AO World Plc is an online retailer of electrical products. The Company operates through two segments: online retailing of domestic appliances to customers in the UK, and online retailing of domestic appliances to customers in Europe (excluding the United Kingdom). The Company offers over 5,500 stock keeping units (SKUs) in the United Kingdom, approximately 2,000 in Germany and over 600 in the Netherlands. The Company offers a range of ancillary services, such as customer finance options, an unpack and recycle service, product care packs, and disposal and connection services. In the United Kingdom, the Company operates in approximately three categories: Major Domestic Appliances (MDA), Small Domestic Appliances (SDA) and Audio Visual (AV). The MDA market offers built-in appliances, such as dishwashers. The SDA market comprises small appliances, food preparation and floor care. The AV market includes television, audio, set-top boxes, digital versatile disc (DVD) and Blu-Ray players. more »

LSE Price
126p
Change
2.4%
Mkt Cap (£m)
564.3
P/E (fwd)
n/a
Yield (fwd)
n/a

Focusrite Plc is a music and audio products company supplying hardware and software products used by professional and amateur musicians. The Company is engaged in the development, manufacture and marketing of professional audio and electronic music products. It operates through three segments: Focusrite, Novation and Distribution. The Focusrite segment includes the sales of Focusrite branded products. The Novation segment includes the sales of Novation branded products. The Distribution segment includes distribution of third-party brands, including KRK speakers, Ableton, Stanton, Cakewalk and sE Electronics. The Company sells its products in approximately 160 territories and countries around the world. The Company offers Scarlett, which is an audio interface; Blocs Wave application, which is used by musicians to create their own sounds and songs on any iPhone Operating System (iOS) smartphone or tablet, and e-commerce Websites. more »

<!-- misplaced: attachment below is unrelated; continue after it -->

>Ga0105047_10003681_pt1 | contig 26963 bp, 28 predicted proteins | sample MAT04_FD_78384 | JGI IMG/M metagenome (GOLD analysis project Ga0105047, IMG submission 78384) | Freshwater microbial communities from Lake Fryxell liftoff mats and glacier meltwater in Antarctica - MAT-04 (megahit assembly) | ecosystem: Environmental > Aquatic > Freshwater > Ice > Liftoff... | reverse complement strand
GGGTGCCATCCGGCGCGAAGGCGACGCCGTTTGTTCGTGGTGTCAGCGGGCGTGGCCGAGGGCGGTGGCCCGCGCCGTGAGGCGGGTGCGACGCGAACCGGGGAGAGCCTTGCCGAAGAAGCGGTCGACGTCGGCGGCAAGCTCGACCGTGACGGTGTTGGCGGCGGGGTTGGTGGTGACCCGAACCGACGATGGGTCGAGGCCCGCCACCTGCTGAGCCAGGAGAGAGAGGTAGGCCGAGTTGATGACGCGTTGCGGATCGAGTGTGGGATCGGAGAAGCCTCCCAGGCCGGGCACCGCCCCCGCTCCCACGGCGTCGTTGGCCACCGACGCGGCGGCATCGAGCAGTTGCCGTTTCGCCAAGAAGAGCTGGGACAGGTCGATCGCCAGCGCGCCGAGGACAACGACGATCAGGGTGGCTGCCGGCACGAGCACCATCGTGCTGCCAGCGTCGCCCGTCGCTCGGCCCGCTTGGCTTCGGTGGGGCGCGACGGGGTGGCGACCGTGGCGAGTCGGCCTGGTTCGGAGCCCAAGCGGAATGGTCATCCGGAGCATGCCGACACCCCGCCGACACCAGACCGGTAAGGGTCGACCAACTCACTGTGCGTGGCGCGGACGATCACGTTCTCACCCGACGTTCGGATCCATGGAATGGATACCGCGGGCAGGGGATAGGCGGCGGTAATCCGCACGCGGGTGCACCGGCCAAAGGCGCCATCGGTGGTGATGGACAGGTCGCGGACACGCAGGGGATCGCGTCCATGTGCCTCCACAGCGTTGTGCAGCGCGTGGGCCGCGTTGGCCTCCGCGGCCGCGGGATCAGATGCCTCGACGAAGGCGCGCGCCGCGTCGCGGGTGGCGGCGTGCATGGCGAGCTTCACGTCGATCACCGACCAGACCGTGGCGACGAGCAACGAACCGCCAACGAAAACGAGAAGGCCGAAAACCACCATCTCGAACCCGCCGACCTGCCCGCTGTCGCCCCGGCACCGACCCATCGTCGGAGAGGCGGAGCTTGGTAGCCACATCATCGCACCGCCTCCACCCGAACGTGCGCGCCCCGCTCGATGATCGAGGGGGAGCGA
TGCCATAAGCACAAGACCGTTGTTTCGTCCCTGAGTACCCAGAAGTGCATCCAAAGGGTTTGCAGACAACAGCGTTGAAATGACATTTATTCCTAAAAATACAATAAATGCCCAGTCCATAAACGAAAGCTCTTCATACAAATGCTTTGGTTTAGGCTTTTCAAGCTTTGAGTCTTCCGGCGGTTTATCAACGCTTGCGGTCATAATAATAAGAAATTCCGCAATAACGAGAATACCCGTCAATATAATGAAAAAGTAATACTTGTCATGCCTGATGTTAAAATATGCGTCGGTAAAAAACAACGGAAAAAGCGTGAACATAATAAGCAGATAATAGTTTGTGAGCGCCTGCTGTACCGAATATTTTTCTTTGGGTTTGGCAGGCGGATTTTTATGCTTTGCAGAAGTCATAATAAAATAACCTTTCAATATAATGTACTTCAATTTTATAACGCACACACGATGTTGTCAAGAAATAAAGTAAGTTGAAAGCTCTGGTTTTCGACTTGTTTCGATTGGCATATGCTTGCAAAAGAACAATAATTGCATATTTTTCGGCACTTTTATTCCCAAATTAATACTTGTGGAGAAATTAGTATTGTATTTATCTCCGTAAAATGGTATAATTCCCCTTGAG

LSE Price
452.5p
Change
-0.6%
Mkt Cap (£m)
264.4
P/E (fwd)
25.2
Yield (fwd)
0.8



  Is LON:KCOM fundamentally strong or weak? Find out More »


42 Comments on this Article show/hide all

JDW72 20th Nov 23 of 42
6

Yet another positive trading update from PLUS.

There are a couple of key reasons which people don’t necessarily understand why I think they are likely to be the enduring dominating company in their markets.

1. They own the IP and code for their trading platform as opposed to paying a license to a third party. Whilst this delivers obvious bottom line help (licenses are not cheap for their competitors and enables PLUS to compete on price) that’s not the main benefit. Because they own the IP and hence don’t have to pay a per-account fee, when trial accounts are opened, they can leave them open forever instead of restricting them to a month or 3 months which is what others do. PLUS then use push notifications to remind the trial users of opportunities (e.g. during the crypto instability earlier this year) which prompts trial users to deposit funds and become active users. This often happens 10 - 12 months after the initial account was opened and long after competitors would have closed trial accounts due to the costs. Perpetual trial accounts enable free marketing, directly into the hands of customers, at the point when they are most likely to act.

2. They are ultra-conservative about how they calculate customer retention and new customer numbers. I won’t go into the specific details but give an example that a returning customer (let’s say one who traded for a bit then empties their account and didn’t trade for 18 months) is not counted as a new customer (again different to competitors) so their customer numbers and retention are always better than the headline numbers suggest.